Ten days after the election, with about 10 million votes counted, California residents are still waiting for the results of two statewide propositions.
Both proposition 53 and 66, which were on the Nov. 8 ballot in California, are “too close to call.”
Proposition 53 would require the state to receive voter approval before it can issue a bond for state projects exceeding $2 billion. The measure is currently losing by more than 250,000 votes.
“I voted Yes on Proposition 53 because I believe rampant spending by the California legislature needs to be held in check,” said Troy Worden, communications director at Berkeley College Republicans, in an email. “Voter approval is hardly an impediment to the effective and responsible functioning of government.”
Solomon Reber Alpert, a member of Cal Berkeley Democrats, said he is against Proposition 53 because he wants the legislature to work independently without being reliant on state residents.
Proposition 66 aims to speed up the death penalty process by changing the appeals procedure for challenging death sentences to take a maximum of five years. This measure is currently winning by more than 250,000 votes.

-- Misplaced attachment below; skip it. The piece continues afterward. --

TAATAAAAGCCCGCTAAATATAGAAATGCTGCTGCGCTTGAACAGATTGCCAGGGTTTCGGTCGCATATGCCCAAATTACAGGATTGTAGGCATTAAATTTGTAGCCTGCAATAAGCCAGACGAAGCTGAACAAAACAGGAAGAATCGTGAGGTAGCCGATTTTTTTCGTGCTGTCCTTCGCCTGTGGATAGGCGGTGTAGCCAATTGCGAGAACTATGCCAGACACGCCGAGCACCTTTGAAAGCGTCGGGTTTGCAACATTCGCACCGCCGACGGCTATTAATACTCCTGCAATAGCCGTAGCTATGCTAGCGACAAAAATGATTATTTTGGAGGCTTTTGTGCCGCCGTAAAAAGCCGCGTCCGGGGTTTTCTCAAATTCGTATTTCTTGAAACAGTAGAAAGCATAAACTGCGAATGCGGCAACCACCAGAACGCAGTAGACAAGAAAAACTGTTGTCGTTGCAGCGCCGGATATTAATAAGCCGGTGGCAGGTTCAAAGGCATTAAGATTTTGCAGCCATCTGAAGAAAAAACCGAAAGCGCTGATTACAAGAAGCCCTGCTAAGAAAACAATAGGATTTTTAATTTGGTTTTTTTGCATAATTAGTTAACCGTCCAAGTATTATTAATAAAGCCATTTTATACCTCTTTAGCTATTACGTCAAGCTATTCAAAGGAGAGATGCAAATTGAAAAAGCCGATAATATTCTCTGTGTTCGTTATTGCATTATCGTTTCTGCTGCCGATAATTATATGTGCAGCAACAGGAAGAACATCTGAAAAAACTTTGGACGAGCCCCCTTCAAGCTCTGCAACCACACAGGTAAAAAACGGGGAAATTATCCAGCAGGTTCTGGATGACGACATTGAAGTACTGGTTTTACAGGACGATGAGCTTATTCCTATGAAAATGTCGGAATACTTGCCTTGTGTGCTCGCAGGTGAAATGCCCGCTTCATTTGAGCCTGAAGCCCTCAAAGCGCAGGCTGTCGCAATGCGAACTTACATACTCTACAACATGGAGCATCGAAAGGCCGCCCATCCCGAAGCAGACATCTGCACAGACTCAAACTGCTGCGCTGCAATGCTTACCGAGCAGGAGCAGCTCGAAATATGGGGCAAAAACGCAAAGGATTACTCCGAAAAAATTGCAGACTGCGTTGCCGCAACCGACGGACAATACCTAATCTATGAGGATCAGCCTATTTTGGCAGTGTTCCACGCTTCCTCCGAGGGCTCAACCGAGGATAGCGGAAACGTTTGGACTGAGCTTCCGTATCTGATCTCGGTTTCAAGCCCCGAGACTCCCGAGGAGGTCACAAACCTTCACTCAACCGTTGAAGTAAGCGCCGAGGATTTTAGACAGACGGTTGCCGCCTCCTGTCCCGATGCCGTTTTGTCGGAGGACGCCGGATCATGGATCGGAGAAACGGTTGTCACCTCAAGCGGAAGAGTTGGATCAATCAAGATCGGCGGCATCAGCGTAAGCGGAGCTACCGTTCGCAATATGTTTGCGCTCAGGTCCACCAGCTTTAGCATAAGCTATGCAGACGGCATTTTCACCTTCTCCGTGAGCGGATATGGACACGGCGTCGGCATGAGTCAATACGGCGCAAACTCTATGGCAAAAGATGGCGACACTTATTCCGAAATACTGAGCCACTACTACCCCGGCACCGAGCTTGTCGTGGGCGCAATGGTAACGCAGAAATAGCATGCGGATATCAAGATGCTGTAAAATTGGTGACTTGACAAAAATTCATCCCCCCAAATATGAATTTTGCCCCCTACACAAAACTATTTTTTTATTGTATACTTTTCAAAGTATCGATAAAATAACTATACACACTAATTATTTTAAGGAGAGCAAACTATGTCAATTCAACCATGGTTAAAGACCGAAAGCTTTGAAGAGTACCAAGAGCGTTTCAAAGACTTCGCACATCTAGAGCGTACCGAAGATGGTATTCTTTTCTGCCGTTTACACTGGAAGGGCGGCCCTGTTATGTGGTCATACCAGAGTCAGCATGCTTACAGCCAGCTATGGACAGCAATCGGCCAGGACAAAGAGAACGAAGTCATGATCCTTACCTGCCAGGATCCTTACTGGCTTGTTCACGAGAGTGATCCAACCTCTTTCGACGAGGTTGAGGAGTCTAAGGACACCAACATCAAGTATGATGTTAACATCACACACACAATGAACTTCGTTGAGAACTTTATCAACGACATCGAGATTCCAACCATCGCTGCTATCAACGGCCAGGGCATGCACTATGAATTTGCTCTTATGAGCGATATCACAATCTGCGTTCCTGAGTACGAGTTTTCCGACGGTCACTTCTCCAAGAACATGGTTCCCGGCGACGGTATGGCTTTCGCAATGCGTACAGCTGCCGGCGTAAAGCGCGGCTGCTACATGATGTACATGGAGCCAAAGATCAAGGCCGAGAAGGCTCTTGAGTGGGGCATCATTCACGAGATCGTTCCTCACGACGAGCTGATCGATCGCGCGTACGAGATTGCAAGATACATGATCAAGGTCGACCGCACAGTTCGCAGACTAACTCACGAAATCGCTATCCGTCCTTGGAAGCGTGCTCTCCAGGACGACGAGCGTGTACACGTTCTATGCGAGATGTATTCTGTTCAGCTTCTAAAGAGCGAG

“Prop 66 … has the potential to lead to the execution of innocent people,” Alpert said in an email. “I wish we had overturned the death penalty (with Prop. 62) … and I hope 66 gets overturned in the courts.”
Worden, however, noted that the death penalty has consistently been supported by California voters and said Proposition 66 makes the death penalty “more efficient” while ensuring the rights of convicted persons are not ignored.
According to Ted Lempert, a campus political science lecturer, some elections remain uncertain for several days because plenty of votes come in after election day and processing them can take some time. He added that ambiguity in the results of state measures is less common than in local races, where the margin is close and the number of votes are comparatively fewer.
“(The election officials) just want to be careful because as you know it takes a while to do the final count,” Lempert said. “If there is even a remote possibility that it’s going to change the outcome, they try not to do an official call.”